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February 19, 2021 Friday 05:06:09 PM IST

IBM's Quantum computer links two quantum revolutions

Science Innovations

Using the IBM Q computer, physicists at EPFL have verified for the first time the tight relationship between quantum entanglement and wave-particle duality, showing that the former controls the latter in a quantum system.EPFL already has a longstanding relationship with IBM’s famed quantum computer, with two teams of students placing second in the annual “IBM Q competition” in 2018 and 2020.

The work is published in Physical Reviews A. “We were able to indirectly confirm that the duality of each quantum bit can be turned off completely, or set to any desired amount by controlling the degree of entanglement of the pair,” says Dupertuis.

Quantum revolution #1: Wave-particle duality

Wave-particle duality is the idea that every particle or quantum entity may be described as either a particle or a wave, with the most famous examples being photons (light particles) and electrons. The concept has been debated since the early ages of quantum mechanics, and catalyzed the first quantum revolution at the start of the 20th century, driven by a historic debate between legendary physicists Albert Einstein and Niels Bohr.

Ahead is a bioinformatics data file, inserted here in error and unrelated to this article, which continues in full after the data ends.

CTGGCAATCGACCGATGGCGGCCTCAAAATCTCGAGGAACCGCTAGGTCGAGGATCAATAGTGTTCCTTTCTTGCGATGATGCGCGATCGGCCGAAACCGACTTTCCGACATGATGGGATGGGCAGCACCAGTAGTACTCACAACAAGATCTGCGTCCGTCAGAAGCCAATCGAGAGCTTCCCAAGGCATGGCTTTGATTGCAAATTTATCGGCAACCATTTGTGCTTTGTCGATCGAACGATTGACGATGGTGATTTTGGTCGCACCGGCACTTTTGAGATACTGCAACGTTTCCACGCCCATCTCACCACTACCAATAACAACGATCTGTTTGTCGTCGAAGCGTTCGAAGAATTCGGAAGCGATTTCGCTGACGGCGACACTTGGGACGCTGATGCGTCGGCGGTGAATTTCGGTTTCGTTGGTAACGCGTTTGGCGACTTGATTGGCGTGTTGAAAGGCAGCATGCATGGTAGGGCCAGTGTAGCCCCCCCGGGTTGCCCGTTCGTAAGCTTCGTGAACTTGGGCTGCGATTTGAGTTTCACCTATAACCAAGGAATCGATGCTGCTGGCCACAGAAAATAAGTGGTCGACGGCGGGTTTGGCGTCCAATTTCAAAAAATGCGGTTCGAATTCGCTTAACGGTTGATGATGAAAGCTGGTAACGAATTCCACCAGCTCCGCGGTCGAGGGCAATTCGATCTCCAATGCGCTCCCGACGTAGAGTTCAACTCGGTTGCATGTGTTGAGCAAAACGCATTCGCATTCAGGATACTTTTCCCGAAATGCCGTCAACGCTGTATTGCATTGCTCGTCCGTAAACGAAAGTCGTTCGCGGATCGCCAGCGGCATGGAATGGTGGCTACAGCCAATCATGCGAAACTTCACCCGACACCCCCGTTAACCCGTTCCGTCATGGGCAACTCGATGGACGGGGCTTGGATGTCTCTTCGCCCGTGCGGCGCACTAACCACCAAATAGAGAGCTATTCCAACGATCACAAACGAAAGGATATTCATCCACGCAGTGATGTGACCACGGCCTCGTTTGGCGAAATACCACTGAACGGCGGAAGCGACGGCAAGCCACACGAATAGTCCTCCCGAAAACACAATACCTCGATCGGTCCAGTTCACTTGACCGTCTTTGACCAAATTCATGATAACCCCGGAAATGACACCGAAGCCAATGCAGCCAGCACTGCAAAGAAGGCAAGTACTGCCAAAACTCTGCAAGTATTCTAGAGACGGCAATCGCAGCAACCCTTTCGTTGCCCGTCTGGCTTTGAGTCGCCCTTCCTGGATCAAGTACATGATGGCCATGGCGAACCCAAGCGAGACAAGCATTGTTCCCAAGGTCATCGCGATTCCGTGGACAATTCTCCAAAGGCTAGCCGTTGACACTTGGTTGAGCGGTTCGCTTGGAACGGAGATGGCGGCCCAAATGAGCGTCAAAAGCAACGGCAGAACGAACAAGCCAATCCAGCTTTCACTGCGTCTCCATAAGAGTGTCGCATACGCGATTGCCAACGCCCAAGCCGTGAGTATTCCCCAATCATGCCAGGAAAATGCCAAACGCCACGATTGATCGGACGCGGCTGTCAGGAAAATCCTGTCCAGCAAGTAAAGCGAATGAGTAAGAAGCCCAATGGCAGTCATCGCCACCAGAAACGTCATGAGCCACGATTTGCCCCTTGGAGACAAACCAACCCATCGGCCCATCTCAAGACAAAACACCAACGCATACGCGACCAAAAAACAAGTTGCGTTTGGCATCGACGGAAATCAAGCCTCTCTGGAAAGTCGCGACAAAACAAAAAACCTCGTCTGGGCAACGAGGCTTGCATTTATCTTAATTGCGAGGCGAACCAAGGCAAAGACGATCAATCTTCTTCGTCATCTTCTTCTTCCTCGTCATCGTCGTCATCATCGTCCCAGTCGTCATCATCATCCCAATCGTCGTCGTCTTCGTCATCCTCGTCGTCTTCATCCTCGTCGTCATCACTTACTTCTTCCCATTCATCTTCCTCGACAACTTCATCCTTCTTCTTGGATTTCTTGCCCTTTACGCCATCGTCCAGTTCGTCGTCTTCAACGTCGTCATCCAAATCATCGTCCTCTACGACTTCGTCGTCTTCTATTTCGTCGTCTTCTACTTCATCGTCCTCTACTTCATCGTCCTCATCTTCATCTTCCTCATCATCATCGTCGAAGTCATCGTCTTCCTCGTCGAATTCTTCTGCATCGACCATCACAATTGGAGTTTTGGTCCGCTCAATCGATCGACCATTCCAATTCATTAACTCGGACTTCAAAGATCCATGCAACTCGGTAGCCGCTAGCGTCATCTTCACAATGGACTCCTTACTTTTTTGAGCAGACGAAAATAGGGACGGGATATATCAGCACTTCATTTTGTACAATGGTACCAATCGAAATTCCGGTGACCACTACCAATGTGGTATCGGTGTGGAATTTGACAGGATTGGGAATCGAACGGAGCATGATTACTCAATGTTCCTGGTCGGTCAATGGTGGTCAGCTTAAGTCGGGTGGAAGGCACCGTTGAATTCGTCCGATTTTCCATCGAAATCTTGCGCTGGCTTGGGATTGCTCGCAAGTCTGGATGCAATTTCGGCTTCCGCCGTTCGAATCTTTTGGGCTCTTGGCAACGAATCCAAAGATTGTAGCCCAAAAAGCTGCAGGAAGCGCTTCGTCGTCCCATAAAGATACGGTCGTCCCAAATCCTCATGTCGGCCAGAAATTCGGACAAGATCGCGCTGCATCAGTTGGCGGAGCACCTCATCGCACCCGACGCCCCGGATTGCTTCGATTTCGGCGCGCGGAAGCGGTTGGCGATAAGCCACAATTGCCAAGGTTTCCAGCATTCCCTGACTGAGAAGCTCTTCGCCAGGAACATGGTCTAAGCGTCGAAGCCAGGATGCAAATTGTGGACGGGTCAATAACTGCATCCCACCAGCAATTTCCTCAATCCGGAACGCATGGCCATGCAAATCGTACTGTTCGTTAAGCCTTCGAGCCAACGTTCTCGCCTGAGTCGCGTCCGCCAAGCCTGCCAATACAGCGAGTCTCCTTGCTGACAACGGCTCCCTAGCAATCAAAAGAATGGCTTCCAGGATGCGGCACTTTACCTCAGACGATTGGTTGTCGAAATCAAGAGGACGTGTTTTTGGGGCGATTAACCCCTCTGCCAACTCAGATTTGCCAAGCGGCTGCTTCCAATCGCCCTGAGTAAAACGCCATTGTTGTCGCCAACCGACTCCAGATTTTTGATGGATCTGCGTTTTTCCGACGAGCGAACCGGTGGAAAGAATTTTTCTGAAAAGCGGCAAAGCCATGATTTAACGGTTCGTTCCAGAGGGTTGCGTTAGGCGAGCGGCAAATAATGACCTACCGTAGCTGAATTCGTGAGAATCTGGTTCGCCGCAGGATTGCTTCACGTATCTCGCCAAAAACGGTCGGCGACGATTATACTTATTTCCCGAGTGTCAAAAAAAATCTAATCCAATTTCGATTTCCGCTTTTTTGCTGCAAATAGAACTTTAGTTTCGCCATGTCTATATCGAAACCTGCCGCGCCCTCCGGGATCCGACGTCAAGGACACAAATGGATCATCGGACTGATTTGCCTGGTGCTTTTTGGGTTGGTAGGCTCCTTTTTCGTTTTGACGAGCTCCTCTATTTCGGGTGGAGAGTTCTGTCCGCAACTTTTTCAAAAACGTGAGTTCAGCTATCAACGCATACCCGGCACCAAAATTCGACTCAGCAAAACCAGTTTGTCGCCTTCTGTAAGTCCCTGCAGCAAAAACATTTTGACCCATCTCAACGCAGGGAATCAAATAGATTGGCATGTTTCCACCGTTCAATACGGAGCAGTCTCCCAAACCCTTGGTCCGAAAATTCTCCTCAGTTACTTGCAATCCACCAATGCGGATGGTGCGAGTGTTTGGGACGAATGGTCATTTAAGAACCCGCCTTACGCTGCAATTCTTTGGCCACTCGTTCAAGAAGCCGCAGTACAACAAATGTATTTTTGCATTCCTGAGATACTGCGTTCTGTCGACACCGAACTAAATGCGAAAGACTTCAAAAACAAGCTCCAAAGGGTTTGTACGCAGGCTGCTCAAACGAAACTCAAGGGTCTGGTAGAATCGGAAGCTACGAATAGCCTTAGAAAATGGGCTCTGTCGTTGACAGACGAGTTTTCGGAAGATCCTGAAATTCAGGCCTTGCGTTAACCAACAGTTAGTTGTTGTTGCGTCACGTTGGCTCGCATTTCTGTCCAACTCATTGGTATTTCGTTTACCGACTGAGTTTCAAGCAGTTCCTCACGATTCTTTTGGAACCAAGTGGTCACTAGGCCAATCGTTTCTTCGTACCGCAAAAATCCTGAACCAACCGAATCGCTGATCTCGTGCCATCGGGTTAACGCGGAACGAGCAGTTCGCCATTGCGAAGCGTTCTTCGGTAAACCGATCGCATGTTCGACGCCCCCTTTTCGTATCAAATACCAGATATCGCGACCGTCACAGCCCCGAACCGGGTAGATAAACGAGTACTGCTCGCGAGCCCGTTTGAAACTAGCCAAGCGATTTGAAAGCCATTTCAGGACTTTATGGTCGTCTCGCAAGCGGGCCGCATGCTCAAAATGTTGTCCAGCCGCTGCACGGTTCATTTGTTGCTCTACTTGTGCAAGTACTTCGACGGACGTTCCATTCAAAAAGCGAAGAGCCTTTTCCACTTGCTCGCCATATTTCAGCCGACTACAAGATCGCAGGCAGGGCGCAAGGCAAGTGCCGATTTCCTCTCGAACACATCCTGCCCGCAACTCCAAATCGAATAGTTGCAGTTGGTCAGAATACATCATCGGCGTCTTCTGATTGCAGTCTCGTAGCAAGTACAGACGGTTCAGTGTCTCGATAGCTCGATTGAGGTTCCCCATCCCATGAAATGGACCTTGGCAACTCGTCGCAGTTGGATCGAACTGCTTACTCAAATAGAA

Quantum revolution #2: Quantum entanglement

But then, a second quantum revolution began in the 1930s, when Einstein and Erwin Schrödinger discovered an even more bizarre phenomenon: quantum entanglement, which occurs when two or more particles share a single composite quantum state even when they are separated over cosmic distances.

Entanglement really took over scientific and lay imagination when John Bell and Alain Aspect proved theoretically and experimentally, in the 1960s and 1980s respectively, that it was really linked to a fundamental non-locality in physics which Einstein described as “spooky action at a distance”. Today, just like wave-particle duality, entanglement sparked next-generation technological applications, especially parallel manipulation of quantum objects, which is central for quantum computing.